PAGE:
That said, the involvement of big names and big budgets is no guarantee of success either. Two of the greatest filmmakers working today, Peter Jackson and Guillermo del Toro, tried and failed to bring a film version of Halo to the big screen, while $200m blockbuster Prince of Persia: The Sands of Time had a capable director in Mike Newell, a talented lead star in the shape of Jake Gyllenhaal, and even boasted bona fide acting legend Sir Ben Kingsley. Yet it still ended up being decidedly naff.
But when you consider that the brilliant Sir Ben also featured in Uwe Boll’s dismal Bloodrayne (a film that was even lambasted by its star Michael Madsen as a “horrifying and preposterous movie”) you begin to realise that there are other forces at work here.
3) Movies And Games Tell Stories In Completely Different Ways
Adapting video games into films is often no easy task. Some games have very minimal or even non-existent storylines to work with – relying instead on highly simplistic set-ups or scenarios – while at the other end of the spectrum games can spin out highly complex and involving plots over dozens of hours of gameplay.
With games that barely even have a story, there are far too many gaps to fill in when producing a screenplay – usually resulting in eyebrow-raising levels of bullshit as the hapless writer struggles to conjure backstory and characterization out of thin air.
By contrast, with games that have an abundance of story the sheer overload of events, places and characters inevitably causes a real headache for screenwriters, who have to somehow cram this endless amount of content into the confines of a movie-length framework.
Even more importantly, story development often works very differently in video games than it does in films. In games, narratives are usually broken up by long stretches of gameplay, with occasional cut-scenes, conversations or audio diaries springing-up to move the plot along, provide interesting backstory and develop the characters. Movies rely on momentum and pacing, and are usually about far more than just action and incident, so deciding exactly how to get from A to B on screen, when all you’ve got to go on is occasional cut-scenes, is far from an easy process.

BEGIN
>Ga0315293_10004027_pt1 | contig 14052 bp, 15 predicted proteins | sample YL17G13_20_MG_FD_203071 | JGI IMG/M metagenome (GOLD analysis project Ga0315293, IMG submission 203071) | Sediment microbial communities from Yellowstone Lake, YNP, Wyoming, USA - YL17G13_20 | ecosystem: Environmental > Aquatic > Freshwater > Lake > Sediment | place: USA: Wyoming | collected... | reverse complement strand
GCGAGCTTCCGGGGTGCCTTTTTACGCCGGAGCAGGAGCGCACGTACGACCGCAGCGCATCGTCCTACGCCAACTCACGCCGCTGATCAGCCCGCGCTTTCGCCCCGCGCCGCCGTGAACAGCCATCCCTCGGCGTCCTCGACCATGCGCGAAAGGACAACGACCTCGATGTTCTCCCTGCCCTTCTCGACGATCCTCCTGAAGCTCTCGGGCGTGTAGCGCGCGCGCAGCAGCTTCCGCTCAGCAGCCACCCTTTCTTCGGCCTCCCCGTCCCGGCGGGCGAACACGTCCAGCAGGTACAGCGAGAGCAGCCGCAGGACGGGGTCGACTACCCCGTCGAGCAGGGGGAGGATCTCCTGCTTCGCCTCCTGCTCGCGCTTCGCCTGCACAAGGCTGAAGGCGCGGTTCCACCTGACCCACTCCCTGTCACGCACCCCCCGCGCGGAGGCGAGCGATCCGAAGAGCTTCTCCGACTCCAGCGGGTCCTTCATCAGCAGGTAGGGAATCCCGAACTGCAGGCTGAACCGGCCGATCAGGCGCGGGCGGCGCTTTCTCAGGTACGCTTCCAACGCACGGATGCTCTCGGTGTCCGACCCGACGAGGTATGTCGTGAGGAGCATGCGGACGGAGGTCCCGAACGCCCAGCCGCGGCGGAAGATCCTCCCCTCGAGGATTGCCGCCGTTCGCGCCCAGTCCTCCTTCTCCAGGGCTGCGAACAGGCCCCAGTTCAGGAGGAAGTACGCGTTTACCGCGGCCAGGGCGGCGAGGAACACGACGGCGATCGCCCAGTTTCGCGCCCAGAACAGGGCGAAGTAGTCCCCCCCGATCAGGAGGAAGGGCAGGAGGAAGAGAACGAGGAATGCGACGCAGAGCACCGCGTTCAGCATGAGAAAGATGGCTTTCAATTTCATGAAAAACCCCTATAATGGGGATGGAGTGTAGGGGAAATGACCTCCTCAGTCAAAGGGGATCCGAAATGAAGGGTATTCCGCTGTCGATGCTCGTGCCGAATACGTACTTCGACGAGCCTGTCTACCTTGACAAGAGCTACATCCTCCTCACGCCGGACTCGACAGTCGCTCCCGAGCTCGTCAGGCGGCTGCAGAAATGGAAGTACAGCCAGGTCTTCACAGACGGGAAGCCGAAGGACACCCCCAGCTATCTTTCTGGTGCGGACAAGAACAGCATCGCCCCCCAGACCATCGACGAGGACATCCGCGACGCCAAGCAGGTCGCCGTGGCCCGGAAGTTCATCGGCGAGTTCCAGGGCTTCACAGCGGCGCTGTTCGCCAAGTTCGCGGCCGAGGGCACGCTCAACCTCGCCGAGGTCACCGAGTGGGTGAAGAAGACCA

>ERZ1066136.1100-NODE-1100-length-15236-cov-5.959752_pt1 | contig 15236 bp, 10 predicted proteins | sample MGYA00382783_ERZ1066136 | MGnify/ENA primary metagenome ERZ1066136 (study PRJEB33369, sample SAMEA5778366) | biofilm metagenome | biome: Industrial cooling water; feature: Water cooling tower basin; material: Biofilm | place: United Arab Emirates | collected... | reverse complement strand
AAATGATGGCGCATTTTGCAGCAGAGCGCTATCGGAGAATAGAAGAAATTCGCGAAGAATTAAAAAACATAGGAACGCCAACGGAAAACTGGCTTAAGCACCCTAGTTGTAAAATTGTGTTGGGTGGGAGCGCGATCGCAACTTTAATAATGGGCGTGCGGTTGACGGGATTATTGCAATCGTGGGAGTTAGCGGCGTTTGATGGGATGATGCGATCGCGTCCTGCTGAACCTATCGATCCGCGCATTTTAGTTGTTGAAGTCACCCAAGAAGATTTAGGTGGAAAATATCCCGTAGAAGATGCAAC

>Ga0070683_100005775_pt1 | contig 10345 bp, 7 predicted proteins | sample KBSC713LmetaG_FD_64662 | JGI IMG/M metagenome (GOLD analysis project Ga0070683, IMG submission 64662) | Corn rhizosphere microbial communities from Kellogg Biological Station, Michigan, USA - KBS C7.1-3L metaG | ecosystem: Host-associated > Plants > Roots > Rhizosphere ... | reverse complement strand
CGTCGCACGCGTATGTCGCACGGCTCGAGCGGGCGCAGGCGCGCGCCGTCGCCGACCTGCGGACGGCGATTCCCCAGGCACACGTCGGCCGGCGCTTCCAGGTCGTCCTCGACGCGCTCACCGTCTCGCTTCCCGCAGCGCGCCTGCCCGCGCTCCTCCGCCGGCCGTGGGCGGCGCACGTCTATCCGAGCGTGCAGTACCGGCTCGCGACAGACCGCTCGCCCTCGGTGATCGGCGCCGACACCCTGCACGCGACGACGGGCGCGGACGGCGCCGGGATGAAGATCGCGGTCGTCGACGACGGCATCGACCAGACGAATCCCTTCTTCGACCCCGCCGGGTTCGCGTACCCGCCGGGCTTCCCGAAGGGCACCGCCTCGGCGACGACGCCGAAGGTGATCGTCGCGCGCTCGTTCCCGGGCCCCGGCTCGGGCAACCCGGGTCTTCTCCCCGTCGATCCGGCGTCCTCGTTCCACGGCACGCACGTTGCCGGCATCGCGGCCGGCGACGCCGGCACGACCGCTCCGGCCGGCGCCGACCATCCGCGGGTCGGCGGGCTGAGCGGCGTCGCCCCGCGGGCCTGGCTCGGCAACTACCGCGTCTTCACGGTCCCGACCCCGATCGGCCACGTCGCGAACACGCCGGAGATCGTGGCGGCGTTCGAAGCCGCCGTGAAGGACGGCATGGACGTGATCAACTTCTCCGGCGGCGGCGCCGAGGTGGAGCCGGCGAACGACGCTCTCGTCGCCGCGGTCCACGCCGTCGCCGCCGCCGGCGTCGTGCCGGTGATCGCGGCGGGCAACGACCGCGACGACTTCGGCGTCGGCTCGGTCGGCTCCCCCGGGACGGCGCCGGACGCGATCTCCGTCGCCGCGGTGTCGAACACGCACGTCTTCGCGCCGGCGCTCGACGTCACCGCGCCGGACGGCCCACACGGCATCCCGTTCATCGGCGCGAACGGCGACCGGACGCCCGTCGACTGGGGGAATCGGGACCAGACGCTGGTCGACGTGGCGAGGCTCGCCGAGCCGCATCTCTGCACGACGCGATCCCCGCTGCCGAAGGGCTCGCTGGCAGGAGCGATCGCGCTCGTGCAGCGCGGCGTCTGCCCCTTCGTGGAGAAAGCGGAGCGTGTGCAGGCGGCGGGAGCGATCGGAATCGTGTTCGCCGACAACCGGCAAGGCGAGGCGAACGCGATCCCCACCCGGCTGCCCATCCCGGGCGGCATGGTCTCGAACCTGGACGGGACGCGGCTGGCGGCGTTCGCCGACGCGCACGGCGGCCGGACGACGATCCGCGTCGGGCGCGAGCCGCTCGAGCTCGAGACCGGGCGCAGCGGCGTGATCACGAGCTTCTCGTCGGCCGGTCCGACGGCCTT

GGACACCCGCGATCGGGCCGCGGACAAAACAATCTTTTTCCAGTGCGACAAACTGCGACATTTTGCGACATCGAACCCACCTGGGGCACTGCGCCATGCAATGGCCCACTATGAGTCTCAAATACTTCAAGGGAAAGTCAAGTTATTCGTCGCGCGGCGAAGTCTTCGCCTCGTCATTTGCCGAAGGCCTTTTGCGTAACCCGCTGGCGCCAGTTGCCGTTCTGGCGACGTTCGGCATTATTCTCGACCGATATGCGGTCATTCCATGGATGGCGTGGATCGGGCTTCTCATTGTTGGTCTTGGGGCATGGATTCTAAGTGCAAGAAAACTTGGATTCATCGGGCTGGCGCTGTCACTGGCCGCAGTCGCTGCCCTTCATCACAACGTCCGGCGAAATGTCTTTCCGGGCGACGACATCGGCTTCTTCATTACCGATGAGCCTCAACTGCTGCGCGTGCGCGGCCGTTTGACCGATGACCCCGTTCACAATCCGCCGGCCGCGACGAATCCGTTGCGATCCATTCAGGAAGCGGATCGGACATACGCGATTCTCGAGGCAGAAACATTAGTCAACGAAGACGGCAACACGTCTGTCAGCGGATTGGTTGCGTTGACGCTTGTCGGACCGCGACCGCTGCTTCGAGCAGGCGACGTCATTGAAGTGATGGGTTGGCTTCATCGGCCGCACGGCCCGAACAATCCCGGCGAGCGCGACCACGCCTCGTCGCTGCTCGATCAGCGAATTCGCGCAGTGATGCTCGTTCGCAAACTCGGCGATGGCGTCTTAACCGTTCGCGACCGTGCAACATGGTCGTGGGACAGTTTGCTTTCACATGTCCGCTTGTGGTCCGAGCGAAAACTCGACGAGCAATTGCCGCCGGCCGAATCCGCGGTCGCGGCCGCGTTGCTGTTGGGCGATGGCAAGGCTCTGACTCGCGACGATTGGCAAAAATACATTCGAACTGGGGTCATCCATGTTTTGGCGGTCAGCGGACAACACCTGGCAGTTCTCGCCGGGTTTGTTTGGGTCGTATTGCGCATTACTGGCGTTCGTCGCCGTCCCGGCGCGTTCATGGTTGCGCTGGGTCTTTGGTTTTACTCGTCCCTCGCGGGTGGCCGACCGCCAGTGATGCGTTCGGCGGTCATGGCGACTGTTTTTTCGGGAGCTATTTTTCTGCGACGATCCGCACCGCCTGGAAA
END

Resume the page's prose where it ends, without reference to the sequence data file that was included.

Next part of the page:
In addition, with games the central protagonist often spends a great deal of time by his or herself, and very few films work with just a single character on-screen for the majority of the saga. This is the reason why films like Doom and Resident Evil introduce legions of dull new characters to the action, to prevent the proceedings from simply being a one-man (or one-woman) show.
Character translation can also be problematic. With Halo, it proved near impossible to devise how to bring the games’ faceless super-soldier Masterchief to the cinema screen without compromising his iconic quality. If you remove his helmet and show his face, you piss off the fanbase and destroy that classic image. But if you don’t show his face at all, how do you expect an audience to properly empathise with him? Ultimately Avi Arad – who is producing Mass Effect – passed on Halo because the lack of ‘faces’ made it impossible for the audience to have someone to relate to.
4) They Lose The Plot – Literally
As a result of these translation issues, many video game adaptations end up diverting wildly from their source material, with frequently disastrous results. Characters are altered and plots are often changed completely, which leads to inevitable discontent in the core target-audience and bemusement in newcomers to boot.
In the lackluster Doom, the game’s simple but chilling premise (scientific experiments gone-wrong open a portal to hell) was replaced by a confusing and far less gripping one (humans altered by genetic addition of an ‘alien chromosome’ turn into violent, mutated creatures). With Silent Hill the screenwriters changed the lead character to a woman, and when the studio then voiced concerns about the lack of a major male role they were forced to add-in Sean Bean’s tiresome, suspense-crushing sub-plot – which led to frequent dull diversions from what should have been a sustained, inescapable nightmare.
Perhaps most notoriously, Super Mario Bros. featured a ludicrously crazy storyline in which two New York plumbers travel to a parallel world where people evolved from dinosaurs instead of primates. Not even Dennis Hopper could save that woeful bag of shite.
Ultimately, many of these films have absolutely nothing in common with the games on which they are based, save for the title itself. And turning your back on what made the game so successful in the first place is usually a recipe for disaster. Empire Magazine noted that Prince of Persia was at its best when referencing the games directly, yet filmmakers and studios rarely respect the source material at their disposal.
As well as Mass Effect and Assassin’s Creed, film adaptations are pending for sci-fi horror Dead Space, action-adventure Uncharted and even Pac-Man (no, really). But unless something drastically alters in the way the film industry handles the video games at its disposal, it looks likely that we’ll see numerous more disasters, disappointments and missed-opportunities in the future.